OPINION: Will this year leave us more than hand sanitizer stations?

Parent says pandemic exposed glaring education gaps that ought to be addressed

In a guest column, writer Beth Collums says while COVID-19 didn’t create the glaring gaps and inequities in education, it put them in stark relief.

The question, she says, is whether those gaps and inequities will be addressed now that they are more visible to more of us.

Collums, who holds a master’s degree in clinical psychology and has been a child and family therapist, has four children and lives in DeKalb. Her first guest piece for the AJC Get Schooled blog can be found here.

By Beth Collums

I read recently that jet propulsion engineers landed a rover on a planet that required a journey of seven months, virgin to any human exploration. The level of accuracy and difficulty of this 300 million mile trip to Mars was described as akin to shooting an arrow from Washington to Texas and hitting a bull’s-eye. The rover had to descend to the surface of Mars at rocket speeds, while battling gale-force winds, razor blade craggy terrain and heat comparable to the sun.

How is it that we can put a remote-controlled science lab on Mars but when it comes to our educational system, we’re using guts and guesses at best in bringing equal learning opportunities to students?

The coronavirus pandemic hasn’t created the gap in education, it’s simply revealed it.

Our country’s wealth disparity is increasing: The distance between rich families and poor is growing every year and has for decades. Education is increasingly available through online platforms, and accessibility to books and meetings via websites and portals has risen; however, the children in low socioeconomic brackets can’t get a consistent wireless internet signal to log on to do research for an online book report. Meanwhile, we face a global pandemic and families with means secured tutors and specialized pod learning and fled en masse to private schools. The gap revealed.

Even so, everyday citizens don’t seem to be too concerned with all the planning and decisions required to land this ship.

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Beth Collums

Credit: Alyson Duke

Beth Collums

Credit: Alyson Duke

caption arrowCaption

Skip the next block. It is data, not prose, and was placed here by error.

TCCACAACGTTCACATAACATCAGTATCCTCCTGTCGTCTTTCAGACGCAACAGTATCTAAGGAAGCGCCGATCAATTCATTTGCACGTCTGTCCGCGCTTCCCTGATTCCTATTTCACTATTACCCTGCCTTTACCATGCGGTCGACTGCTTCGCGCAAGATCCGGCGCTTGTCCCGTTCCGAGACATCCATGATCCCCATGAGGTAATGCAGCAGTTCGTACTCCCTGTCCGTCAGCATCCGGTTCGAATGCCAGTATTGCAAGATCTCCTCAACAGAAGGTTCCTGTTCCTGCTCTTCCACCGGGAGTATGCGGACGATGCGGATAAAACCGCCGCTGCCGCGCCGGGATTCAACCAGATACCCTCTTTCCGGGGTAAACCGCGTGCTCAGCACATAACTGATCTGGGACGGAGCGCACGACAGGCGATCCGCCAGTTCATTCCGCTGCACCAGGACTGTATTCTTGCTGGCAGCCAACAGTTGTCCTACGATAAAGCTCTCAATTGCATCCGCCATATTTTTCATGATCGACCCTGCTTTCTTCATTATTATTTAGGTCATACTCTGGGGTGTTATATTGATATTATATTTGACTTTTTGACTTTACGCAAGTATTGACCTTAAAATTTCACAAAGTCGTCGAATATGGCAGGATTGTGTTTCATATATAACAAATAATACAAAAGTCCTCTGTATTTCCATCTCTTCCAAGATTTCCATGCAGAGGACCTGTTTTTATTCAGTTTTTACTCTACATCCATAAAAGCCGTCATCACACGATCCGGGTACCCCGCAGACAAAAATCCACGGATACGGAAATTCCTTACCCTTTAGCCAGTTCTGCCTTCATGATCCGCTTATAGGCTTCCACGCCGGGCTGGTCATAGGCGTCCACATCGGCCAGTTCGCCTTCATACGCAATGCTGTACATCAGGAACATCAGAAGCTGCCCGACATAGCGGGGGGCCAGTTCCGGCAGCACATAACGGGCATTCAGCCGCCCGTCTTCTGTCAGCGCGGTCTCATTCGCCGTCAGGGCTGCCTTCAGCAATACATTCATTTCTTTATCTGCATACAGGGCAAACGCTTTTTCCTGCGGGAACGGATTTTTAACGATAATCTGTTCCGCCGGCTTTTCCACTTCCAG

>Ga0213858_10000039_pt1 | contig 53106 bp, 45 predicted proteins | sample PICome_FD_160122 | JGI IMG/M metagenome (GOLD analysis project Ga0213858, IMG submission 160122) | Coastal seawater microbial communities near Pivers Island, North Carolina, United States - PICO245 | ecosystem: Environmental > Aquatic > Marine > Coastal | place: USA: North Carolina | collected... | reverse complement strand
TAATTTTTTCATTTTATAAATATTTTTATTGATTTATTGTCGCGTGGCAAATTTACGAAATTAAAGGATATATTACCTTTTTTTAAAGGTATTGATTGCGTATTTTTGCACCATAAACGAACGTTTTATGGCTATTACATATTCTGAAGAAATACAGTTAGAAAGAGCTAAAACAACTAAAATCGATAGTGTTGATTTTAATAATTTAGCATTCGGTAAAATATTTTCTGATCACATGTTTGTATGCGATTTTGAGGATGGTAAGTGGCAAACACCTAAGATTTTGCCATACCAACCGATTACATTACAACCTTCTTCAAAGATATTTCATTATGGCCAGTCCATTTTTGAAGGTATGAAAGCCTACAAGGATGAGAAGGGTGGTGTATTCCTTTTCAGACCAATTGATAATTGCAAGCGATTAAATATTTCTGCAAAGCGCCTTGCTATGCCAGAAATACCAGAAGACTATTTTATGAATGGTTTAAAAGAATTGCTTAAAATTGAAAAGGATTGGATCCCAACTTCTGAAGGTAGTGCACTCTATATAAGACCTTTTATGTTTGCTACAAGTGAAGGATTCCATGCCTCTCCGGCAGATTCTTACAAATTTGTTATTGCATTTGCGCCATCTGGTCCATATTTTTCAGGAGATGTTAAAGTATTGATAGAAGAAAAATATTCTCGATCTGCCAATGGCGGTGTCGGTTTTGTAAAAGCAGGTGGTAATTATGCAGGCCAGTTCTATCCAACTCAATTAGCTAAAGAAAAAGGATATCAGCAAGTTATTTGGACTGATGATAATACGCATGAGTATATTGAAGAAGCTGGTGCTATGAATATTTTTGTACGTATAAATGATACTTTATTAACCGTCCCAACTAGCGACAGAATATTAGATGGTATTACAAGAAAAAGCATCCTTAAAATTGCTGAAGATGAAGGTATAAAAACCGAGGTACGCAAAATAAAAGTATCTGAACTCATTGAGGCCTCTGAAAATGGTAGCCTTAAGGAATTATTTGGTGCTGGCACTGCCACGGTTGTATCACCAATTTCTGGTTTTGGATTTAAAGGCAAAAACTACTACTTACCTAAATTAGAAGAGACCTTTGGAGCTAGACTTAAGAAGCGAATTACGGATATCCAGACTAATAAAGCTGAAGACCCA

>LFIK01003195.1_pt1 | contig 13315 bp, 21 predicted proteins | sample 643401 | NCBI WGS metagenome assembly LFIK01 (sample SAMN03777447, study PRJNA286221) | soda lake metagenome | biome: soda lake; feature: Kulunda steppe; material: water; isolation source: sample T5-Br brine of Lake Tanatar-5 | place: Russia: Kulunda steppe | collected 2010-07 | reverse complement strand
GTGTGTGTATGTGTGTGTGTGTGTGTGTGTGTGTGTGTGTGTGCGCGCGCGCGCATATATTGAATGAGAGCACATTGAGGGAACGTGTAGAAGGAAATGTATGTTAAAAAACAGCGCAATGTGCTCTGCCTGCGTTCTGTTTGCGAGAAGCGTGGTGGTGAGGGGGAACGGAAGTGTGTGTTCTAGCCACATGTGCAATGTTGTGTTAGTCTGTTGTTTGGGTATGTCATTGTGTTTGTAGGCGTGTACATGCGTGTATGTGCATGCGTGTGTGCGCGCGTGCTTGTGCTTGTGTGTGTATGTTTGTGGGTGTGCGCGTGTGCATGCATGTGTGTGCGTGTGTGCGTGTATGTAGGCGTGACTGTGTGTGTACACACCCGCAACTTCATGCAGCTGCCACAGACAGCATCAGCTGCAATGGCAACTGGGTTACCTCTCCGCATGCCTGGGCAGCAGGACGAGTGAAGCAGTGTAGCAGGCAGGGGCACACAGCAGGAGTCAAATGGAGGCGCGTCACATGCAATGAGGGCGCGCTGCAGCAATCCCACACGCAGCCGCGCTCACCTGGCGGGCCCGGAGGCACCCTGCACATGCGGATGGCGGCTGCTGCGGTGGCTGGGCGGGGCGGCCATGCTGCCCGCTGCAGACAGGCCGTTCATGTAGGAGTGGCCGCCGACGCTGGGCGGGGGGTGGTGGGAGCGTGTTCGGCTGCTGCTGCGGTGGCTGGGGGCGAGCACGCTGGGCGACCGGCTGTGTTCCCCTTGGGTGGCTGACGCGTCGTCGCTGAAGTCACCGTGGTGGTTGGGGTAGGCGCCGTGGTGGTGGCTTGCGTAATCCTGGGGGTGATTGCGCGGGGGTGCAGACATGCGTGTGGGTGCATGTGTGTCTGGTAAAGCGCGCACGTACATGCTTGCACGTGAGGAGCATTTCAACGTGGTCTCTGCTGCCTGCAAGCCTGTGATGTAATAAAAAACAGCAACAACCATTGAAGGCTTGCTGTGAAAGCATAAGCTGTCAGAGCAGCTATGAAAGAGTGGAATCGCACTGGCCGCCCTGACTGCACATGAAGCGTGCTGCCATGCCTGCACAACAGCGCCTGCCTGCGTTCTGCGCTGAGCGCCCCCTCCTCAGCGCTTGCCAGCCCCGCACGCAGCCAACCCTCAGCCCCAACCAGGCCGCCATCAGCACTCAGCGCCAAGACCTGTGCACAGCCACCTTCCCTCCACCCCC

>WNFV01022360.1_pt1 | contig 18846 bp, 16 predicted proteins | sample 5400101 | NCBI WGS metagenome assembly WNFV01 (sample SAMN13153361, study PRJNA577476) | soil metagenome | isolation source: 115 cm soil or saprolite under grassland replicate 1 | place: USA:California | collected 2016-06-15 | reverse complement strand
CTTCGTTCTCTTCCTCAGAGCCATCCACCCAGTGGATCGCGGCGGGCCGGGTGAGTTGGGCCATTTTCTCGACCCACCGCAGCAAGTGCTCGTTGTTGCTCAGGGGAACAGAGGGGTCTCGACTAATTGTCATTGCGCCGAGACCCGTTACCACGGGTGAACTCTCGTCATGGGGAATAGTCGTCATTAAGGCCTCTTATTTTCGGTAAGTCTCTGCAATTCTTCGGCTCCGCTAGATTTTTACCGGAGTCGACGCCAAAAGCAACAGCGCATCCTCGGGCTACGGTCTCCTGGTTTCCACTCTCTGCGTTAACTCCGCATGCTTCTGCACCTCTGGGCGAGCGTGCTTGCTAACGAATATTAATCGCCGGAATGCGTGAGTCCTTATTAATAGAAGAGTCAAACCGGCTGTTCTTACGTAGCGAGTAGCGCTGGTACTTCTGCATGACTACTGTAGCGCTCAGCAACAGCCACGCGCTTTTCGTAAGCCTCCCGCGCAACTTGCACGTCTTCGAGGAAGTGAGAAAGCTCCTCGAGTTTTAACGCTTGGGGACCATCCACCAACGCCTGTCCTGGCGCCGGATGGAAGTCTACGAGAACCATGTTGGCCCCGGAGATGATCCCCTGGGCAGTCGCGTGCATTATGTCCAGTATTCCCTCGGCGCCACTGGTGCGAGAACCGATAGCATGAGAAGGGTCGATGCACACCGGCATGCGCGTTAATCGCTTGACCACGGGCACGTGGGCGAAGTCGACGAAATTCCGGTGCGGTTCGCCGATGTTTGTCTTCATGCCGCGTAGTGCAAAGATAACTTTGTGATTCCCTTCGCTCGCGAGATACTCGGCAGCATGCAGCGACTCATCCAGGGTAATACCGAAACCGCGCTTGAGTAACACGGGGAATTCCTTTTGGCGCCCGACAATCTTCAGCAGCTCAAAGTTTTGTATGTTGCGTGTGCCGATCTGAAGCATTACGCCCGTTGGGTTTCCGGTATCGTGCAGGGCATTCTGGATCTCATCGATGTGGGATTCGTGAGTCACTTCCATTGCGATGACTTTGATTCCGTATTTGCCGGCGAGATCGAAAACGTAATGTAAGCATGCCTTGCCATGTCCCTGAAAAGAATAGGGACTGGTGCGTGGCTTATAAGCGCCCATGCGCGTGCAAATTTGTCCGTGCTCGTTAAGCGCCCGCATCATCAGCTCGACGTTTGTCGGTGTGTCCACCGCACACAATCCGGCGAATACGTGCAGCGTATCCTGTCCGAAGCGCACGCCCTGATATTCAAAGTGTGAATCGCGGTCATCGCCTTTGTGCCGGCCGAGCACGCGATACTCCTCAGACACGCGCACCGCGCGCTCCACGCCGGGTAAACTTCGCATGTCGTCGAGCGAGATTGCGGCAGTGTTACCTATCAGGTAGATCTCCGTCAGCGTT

Beth Collums

Credit: Alyson Duke

Credit: Alyson Duke

Interest in public education policy is among the lowest concerns at the polls. Citizens have become unconcerned with the seemingly trivial nature of the local educational process, such as school boards and representatives, while national figures steal the spotlight from our communities with media coverage resembling heavyweight boxing matches. Civic duty has been drowned out by celebrity political debates.

As the coronavirus has drawn a spotlight back to local educational leaders, will we maintain collective interest as the trauma of the pandemic fades?

The humdrum, yet complex, policymaking of expanding wireless infrastructure to remote areas, providing healthy balanced school meals, identifying at-risk children in need of counseling and services, and devising teacher-led, classroom-based strategies to pull them to grade level are the small overlooked steps to success. Yet the effectiveness of these efforts requires laser precision and creative brilliance on par with rocket science.

Can we address the reality that our teachers are among the lowest-paid professional workers, most even qualifying for low-income housing? Will school budgets be weighted even more toward paying for mass academic test measures in an attempt to analyze a problem to its death? Can we view teachers as intelligent, capable assets instead of political punching bags?

Hundreds of families have withdrawn their children from public education and fled to private schools amid the confusion and frenzied efforts of local schools to educate in the pandemic. Some have moved homes to seek a better school district elsewhere. This leaves some school districts seeing enrollment decline at record rates. Meanwhile, a large percentage of families across the country have suffered reduced work hours, pay cuts and even a complete loss of income and are evermore dependent on the local public school system.

With these dueling trajectories, how will we come out of the struggle with the coronavirus in response to the education of our children? Will the only remnants of this year be more hand sanitizer stations and roped-off water fountains?

The way we have achieved great things in science and technology is through great effort put toward goals that were dreamed and once thought unattainable, with the help of the brightest minds, appropriate funding and adequate freedom to try and fail without being written off as a failure. The same rigor and goal of excellence should guide our children’s schooling. We have expected little from our state public education system, and we have reaped what we have sown.

In the rover landing on Mars, the scientists have determined that the most dangerous part of the mission wasn’t the rocket launch or the flight of about 300 million miles or the compiling of billions of data sets, but rather it’s the final moments of landing, the last few feet. Can we engage in the fight to create a Georgia where every child in public education can thrive as we draw near to the end of this pandemic? The choice is ours; will we simply accept the gap in education as a reality or utilize our platform as citizens and reinvest in the fight?

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